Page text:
An architect with EcoSpace Architects and the chairperson of the Architects Chapter at the Architectural Association of Kenya, she asserts that our built environment currently suffers from the effects of intensive subdivision of land, which hinders proper design of homes.

“We have subdivided plots into too small parcels, such that proper design is a challenge. The Sick Building Syndrome (SBS), which is caused by poor ventilation, resulting in dusty, smoky or ‘ foggy rooms and continuous use of % artificial lighting is a major contributor to poor health and lack of wellness of the dwellers, especially in densely populated areas of our cities. This results the sprea if Covid-19, but also -7 airborne diseases,” she says. The World Health T Organisation (WH V \ tributes the sprea Covid-19 largely to the v movement of microdroplets, invisible to the naked eye, from infected persons. The droplets can linger in the air for up to 20 minutes, during which time they retain their potency to cause infection. Poorly ventilated spaces, therefore, serve as conducive environments for the spread of the disease.

READ ALSO:   Flying taxis coming to Nairobi, but you'll pay Sh800 per minute

“A poorly ventilated mom will cause the microdroplets to be inhaled by other occupants or settle on surfaces causing further infection if not sanitised in good time”, Florence told Boma.

“Proper ventilation will be key in helping to alleviate the spread of the microdroplets. Building our’ homes with maximum aeration is critical in mitigating the spread of the virus within enclosed spaces,” she added.

This, she says, will involve installation of open-able windows within living spaces to allow for sufficient airflow. Further, in areas where wind speeds are low, aided air movement through the use of extracting fans will be required. She, however, cautions against the use of airconditioning, as the principle behind these systems is to cool and recycle air into the spaces. “If the air cycle is contaminated, these could be inhaled and cause infection to the occupants of the space”.

As the government implements the home-based care initiative for Covid-19 patients, we must rethink our interactions in the home of the future, seeing it not only as a conducive space for recuperation, but also a safe environment for caregivers and non-infected residents. As Florence puts it, moving forward, there’s need to look at our homes not only as spaces for living, but also as places of care for patients. “This brings the disease closer home and good design should offer as much isolation as possible if one of the occupants will require home-based care. This would entail designing homes with a self-contained section complete with areas for washing, cooking and resting that can accommodate at least two persons. Some form of visual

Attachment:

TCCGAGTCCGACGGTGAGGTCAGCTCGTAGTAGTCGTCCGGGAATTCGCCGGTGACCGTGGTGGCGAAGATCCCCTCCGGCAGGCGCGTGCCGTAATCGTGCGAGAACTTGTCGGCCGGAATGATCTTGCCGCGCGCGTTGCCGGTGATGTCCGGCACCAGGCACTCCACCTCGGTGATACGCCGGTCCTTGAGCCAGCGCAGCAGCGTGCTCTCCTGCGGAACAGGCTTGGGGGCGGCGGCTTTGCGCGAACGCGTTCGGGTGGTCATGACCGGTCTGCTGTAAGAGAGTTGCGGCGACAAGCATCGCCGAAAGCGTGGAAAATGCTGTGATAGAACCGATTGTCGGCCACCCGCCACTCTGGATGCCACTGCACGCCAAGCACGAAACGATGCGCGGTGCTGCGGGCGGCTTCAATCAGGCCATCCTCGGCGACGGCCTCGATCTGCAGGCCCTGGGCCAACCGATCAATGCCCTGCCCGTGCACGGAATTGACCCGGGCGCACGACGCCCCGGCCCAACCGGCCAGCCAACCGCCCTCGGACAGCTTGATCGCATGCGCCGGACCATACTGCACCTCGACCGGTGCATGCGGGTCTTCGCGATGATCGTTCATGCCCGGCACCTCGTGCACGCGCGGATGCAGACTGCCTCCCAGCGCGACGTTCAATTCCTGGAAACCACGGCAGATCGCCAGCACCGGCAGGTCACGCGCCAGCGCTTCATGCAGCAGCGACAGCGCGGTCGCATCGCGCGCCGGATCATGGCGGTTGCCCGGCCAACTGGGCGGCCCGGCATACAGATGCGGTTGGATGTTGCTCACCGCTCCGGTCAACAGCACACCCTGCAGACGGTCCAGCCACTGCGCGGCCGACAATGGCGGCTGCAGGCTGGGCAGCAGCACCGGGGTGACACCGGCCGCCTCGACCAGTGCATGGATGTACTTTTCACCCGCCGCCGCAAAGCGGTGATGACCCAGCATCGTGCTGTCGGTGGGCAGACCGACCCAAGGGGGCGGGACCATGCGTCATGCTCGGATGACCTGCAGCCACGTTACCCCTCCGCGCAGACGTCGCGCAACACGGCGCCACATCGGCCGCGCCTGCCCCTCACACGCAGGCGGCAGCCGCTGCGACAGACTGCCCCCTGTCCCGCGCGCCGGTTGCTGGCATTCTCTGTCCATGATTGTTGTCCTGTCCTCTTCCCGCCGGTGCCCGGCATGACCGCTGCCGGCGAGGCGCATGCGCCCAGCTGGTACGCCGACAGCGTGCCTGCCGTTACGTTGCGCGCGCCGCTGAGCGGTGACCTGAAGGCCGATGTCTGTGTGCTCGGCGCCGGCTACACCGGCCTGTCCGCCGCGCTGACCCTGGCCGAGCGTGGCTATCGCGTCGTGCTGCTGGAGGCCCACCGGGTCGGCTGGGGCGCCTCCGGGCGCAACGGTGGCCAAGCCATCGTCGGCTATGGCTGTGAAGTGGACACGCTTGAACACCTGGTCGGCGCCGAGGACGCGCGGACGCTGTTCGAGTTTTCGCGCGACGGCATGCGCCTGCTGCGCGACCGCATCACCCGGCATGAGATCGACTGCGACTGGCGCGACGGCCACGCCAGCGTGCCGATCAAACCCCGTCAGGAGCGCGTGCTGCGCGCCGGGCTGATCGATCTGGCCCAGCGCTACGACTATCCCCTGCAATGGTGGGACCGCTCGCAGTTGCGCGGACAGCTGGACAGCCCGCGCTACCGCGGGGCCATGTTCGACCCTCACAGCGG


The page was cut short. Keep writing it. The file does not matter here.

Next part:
READ ALSO:   App taxi drivers decry burnout

continuity should be maintained to enhance human-to-human interaction and improve the chances of healing for the patient,” she points out.

Noting that the coronavirus also spreads due to contact with contaminated surfaces, Florence advises that there is need to not only sanitise potential contact surfaces in the home, but also minimise the number of surfaces that one comes into contact with. And this, she says, is a potential area crying out for innovations. “We should, therefore, expect an acceleration in the adoption of automated systems from door opening to light switching and even washroom flashing. The World Health Organisation has advised that surfaces should be disinfected as often as possible. If these commonly touched surfaces could be reduced as much as possible, adoption of automation to a greater extent than has been done in the past will be necessary,” she explains.

The world has adopted social distancing as a key mitigation against the spread of Covid-19. Under this new dynamic, the Chair of the Architects Chapter avers that we are likely to see a shift in the room sizes – especially living areas where guests are entertained – to observe this minimum distance.

Florence further says that some activities may be moved outdoors when the weather allows and there will be increased use of gardens and open spaces where there is fresh air.

READ ALSO:   App taxi drivers decry burnout

Sanitisation will also occur as one enters the home, and these sanitation facilities could be installed right at the entrance in comparison to the current status where hand washing occurs at the guest bathroom or at the handwasining basin within the dining area or the kitchen sink. A redesign of the entrance lobby to incorporate this may be considered.

“Proper natural ventilation and admission of daylight into the living spaces will become critical,” she offers, noting that whereas this may be easily achieved in standalone units such as single dwellings, the challenge is greater in areas where there is dense construction, such as tenements and highrise buildings adjacent to each other.

By PD.co.ke

Continue Reading


poapay3

Like us on Facebook, stay informed

NEWS TRENDING RIGHT NOW

2020 Calendar

satellite-communication1.jpg

Trending

error: Content is protected !!